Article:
If you’re a first-time hot tub owner, you might have a few questions. These will likely include how much water is needed to fill your hot tub, what chemicals you need to keep a healthy balance and the costs of maintenance moving forward. After all, water is a huge part of the overall hot tub experience. Below, we’ll break down the basics of hot tub water and what you can do to keep it in a healthy state.
How Much Water Do You Need to Fill Your Hot Tub?
To answer this question, you need to take into account the size, shape, make and model of your hot tub. While there’s no definitive answer because of various external factors, a four-person hot tub can typically hold more than 300 gallons of water. If you want to know the exact amount, there’s a simple equation you can use that determines the hot tub depth. This equation divides the deepest and shallowest parts of the hot tub and then finds its average point. You can start by listing down the width, length, and depth of your hot tub. Next, you should put the numbers into their respective places in this equation: W x L x D x 7.5. Here, 7.5 refers to how many gallons are in one cubic foot. The answer you get will let you know how much water is needed to fill up the specific hot tub model you have.
What’s the Best Way to Fill a Hot Tub With Water?
Once your new hot tub is installed right where you want it, filling it up with water comes next. Most homeowners find that the simplest way to do this is by using a garden hose. Even though you might find it a bit slow, this method is pretty straightforward. Plus, you can easily use your hose to refill your hot tub back to the ideal water level whenever you need to.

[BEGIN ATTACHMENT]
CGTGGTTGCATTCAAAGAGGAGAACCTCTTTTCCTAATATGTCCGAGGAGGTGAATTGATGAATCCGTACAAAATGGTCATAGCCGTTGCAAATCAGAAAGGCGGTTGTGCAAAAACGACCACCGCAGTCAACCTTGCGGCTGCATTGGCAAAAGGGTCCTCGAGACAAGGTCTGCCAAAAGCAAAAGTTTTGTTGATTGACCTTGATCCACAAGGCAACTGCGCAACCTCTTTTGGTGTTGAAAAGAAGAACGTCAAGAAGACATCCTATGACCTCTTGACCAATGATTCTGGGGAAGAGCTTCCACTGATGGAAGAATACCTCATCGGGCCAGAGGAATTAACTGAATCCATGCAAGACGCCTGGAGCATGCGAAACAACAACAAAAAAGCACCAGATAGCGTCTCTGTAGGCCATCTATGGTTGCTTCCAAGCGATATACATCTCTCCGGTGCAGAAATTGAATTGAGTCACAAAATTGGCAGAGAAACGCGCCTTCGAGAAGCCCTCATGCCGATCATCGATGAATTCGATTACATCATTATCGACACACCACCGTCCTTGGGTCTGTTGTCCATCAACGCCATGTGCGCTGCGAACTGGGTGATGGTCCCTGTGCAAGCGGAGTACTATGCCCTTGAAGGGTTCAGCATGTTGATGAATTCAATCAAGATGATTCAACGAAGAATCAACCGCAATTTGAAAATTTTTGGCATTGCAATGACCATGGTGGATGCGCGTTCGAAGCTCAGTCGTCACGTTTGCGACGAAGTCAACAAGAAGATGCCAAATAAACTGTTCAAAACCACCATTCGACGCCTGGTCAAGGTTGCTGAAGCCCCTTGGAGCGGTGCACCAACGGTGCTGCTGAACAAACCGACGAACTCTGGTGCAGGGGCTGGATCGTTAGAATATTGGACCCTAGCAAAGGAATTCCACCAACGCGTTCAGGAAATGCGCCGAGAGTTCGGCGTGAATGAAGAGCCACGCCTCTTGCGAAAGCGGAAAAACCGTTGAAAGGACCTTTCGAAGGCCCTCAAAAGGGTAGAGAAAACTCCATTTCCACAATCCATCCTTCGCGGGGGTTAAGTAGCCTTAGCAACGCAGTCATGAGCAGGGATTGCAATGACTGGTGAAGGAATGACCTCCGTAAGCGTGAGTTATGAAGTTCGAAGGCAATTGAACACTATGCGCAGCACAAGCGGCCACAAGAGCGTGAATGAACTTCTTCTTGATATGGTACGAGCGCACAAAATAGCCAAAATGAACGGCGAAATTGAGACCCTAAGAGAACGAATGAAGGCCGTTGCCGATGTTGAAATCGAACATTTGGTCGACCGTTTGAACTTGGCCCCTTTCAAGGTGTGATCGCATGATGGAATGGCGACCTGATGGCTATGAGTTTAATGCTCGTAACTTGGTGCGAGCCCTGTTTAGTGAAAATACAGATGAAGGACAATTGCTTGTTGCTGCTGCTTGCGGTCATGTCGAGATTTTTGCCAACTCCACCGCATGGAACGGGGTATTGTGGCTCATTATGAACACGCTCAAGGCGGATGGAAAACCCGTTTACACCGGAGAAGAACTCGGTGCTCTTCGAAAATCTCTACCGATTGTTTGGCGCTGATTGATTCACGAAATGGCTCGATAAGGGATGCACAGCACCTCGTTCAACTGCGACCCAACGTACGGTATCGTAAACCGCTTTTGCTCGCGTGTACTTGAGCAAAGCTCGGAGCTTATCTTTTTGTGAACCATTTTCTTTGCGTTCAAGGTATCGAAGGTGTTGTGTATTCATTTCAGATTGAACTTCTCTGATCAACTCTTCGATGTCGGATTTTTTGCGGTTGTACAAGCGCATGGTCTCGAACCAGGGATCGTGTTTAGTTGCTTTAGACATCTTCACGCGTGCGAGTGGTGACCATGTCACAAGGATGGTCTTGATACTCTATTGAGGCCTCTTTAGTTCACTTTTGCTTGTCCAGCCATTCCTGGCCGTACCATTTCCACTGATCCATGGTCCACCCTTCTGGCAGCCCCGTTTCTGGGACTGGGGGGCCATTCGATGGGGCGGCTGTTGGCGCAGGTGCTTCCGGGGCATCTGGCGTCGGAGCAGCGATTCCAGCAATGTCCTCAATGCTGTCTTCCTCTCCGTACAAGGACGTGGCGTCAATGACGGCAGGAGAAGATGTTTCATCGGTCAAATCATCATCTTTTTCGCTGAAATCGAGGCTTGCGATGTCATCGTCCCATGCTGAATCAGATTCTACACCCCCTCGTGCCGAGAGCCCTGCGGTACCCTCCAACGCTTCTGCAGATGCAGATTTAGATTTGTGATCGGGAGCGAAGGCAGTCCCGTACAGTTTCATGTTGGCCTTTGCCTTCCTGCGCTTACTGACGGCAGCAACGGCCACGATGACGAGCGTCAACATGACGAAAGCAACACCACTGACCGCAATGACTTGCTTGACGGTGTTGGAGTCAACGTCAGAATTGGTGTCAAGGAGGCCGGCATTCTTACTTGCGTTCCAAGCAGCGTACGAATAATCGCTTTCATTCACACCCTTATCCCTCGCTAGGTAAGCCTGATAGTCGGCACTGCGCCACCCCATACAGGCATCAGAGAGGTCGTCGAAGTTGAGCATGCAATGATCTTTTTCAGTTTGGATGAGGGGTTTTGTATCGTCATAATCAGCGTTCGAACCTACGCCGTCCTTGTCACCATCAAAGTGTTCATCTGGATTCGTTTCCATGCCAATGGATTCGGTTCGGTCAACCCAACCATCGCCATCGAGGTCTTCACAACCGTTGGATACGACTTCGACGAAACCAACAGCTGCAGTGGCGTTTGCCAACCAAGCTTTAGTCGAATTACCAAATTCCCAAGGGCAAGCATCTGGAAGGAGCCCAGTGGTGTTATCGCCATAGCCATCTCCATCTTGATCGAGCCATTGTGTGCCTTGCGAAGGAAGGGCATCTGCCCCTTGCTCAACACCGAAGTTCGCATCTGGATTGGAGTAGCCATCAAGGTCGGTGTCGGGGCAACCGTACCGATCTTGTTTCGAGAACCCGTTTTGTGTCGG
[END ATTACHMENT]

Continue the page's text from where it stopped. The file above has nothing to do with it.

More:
Keeping the Water Clean and Balanced
Now that you know how much water your hot tub holds, you’ll also be able to determine what you need to keep it crystal clear and safe for use. It’s important to maintain a pH balance of 7.2 to 7.8, and using the right hot tub chemicals can help you do just that. To ensure that your hot tub provides a safe, enjoyable, and relaxing experience, the water should neither be too acidic nor too alkaline. When it’s too acidic, which is 7.2 or below, it can cause itchy or burning eyes. This is an indication that the water is not as sanitized as it should be. Plus, high acidity levels could damage the functioning parts of your hot tub. On the other hand, if the water is too alkaline, which is more than 7.8, there could be scale build-up as well as a cloudy, murky appearance.
It’s important to note that it’s perfectly normal for the water levels to be off at times. This is because a number of external factors can cause imbalance, such as rainwater, dirt, debris and deodorants or creams worn by those who use your hot tub. With this in mind, you can rest assured that you’re not necessarily doing something wrong to cause it. All you need to do is test the water regularly using testing strips or kits. This will give you an idea of if and when more chemicals are needed. It’s a good idea to make sure that you have the basic chemicals in stock, such as chlorine, so you can easily use them to shock your water back to the ideal level. Additionally, these chemicals are important because surface cleaning may not be enough to keep bacteria away.
There may be cases when the pH levels constantly need to be adjusted. If you find yourself having to do this, an easy fix would be to drain your hot tub and refill it with fresh water. If you want to learn more about the basics of using hot tub chemicals, it’s a good idea to get in touch with a spa dealer near you.
To learn what to look for when buying a hot tub, download our free buyer’s guide today!